But catching an occultation can be tricky. To see one, astronomers need to be “at the right place at the right time,” says Morgado. This is especially difficult for a space telescope because it’s hard to predict exactly where the orbiting observatory will be when an occultation occurs.
“What’s unique with this is the fact that, for the first time, they’ve used a satellite in space to perform a stellar occultation,” says O’Rourke. It’s only possible to “know the ring exists because of the quality of Cheops, because [the telescope] is outside the atmosphere. So, there are no special effects from the atmosphere which might affect the signal.”
Data from the Cheops space telescope also has a very high signal-to-noise ratio, which made it possible for the astronomers to be confident they were really seeing an out-of-place ring around Quaoar. The team also analyzed occultation data collected by astronomers around the world, including observations made by citizen scientists.
Pushing the Limit
The new study is part of a bigger project called Lucky Star, which uses occultations to study dwarf planets in the outer solar system like Quaoar.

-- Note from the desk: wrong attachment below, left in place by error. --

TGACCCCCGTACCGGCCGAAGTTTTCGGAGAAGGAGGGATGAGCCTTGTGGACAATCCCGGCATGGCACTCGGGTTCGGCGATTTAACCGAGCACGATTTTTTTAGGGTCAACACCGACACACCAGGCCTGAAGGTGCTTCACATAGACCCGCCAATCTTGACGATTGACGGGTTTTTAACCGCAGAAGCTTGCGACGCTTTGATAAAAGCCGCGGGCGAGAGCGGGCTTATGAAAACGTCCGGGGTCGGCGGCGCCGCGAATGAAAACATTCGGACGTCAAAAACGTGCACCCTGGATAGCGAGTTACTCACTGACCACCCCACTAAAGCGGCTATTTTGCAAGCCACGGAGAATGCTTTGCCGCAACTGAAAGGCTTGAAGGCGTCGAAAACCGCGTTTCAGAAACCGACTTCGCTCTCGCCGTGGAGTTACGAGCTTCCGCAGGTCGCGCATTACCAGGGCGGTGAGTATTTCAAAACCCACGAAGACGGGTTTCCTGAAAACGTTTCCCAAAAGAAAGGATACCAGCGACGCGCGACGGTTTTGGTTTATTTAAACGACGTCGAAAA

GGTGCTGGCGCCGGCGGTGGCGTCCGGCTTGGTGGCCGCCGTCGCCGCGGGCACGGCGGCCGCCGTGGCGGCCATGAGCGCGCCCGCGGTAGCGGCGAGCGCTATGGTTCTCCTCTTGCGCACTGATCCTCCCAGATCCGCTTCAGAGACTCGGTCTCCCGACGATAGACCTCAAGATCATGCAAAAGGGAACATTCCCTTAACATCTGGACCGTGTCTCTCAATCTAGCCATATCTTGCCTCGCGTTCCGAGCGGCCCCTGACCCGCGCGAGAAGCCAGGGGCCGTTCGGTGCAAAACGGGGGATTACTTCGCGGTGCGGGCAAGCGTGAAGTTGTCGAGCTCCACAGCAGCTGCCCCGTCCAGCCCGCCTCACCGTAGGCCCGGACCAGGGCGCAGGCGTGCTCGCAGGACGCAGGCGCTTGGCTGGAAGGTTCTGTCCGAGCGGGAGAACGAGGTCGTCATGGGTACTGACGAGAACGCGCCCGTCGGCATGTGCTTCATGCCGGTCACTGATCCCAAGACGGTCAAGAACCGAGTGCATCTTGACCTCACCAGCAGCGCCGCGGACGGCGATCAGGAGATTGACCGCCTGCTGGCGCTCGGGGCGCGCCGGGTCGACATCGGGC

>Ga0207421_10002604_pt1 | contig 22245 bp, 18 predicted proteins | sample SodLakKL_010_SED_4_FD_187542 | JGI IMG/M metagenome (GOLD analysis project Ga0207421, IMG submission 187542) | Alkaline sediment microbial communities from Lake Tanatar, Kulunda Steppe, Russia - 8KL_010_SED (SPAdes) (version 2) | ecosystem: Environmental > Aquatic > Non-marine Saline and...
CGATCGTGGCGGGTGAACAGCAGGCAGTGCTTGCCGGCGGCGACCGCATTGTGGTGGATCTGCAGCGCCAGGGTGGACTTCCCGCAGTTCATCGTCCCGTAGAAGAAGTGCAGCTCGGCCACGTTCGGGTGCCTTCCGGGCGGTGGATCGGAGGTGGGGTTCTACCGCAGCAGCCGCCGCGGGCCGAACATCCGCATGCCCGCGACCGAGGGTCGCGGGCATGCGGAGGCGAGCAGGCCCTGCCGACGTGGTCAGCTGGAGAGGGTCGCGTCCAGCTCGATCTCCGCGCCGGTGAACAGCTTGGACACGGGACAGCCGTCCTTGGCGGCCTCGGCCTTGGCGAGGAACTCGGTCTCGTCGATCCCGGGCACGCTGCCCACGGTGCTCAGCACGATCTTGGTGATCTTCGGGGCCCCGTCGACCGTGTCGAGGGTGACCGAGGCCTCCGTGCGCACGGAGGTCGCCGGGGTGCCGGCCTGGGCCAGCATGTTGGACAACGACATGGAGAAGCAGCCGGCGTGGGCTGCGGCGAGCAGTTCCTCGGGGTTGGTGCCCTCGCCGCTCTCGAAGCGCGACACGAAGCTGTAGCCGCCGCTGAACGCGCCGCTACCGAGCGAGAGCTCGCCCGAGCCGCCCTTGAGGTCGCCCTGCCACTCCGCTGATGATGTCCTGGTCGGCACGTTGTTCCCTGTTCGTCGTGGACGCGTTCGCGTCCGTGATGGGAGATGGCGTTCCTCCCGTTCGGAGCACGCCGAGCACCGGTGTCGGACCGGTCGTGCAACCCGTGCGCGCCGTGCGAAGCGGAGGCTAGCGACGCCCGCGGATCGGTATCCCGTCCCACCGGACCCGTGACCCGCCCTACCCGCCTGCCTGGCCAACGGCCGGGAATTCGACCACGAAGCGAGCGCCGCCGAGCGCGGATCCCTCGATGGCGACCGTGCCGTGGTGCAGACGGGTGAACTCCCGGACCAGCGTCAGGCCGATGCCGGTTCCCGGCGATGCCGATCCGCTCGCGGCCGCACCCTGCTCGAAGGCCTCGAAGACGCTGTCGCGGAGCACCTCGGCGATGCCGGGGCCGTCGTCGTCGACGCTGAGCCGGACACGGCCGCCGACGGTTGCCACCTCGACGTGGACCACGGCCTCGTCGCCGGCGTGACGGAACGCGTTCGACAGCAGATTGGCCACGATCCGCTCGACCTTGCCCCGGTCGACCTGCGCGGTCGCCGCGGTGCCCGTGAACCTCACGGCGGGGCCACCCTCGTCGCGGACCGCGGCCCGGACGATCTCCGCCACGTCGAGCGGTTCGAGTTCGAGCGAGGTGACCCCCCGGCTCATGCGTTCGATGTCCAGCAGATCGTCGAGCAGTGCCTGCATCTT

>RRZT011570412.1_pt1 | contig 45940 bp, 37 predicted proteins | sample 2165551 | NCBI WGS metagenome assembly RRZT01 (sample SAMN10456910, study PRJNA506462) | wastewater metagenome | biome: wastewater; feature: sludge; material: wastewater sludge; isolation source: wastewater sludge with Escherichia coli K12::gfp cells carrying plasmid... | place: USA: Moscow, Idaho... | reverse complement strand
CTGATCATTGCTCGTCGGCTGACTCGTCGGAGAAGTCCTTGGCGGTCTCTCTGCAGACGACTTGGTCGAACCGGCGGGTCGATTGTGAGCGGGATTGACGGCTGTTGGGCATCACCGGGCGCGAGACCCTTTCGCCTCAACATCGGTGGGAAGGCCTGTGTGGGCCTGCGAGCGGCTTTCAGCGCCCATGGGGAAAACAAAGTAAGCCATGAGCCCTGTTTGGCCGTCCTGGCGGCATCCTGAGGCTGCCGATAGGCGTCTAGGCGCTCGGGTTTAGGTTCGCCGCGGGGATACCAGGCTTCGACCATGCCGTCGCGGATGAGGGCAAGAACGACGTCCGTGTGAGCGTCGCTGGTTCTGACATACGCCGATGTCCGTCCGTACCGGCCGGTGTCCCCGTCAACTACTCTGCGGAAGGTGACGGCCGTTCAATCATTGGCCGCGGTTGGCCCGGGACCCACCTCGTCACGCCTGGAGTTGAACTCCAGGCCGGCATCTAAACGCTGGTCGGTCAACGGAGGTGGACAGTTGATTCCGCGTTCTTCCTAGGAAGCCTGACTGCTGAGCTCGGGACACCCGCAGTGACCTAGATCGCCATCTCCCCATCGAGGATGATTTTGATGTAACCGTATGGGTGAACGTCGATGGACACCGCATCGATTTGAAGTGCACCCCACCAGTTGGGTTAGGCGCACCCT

These distant objects preserve primordial material from the system’s earliest days. Their orbits also provide clues about how the worlds’ orbits evolved over time, offering scientists a glimpse into the distant past. And, as Quaoar’s rings show, dwarf planets can also teach researchers a lot about how ring systems and moons form.
At this point, only two other small bodies in the solar system, Haumea and Chariklo, are known to host rings. However, Morgado expects that to change in the future.
“We believe that many more rings are [out] there,” says Morgado. “We need to keep observing, and also to look far, far away from the bodies just to see if there is something there. Because the Roche limit may not be the limit anymore.”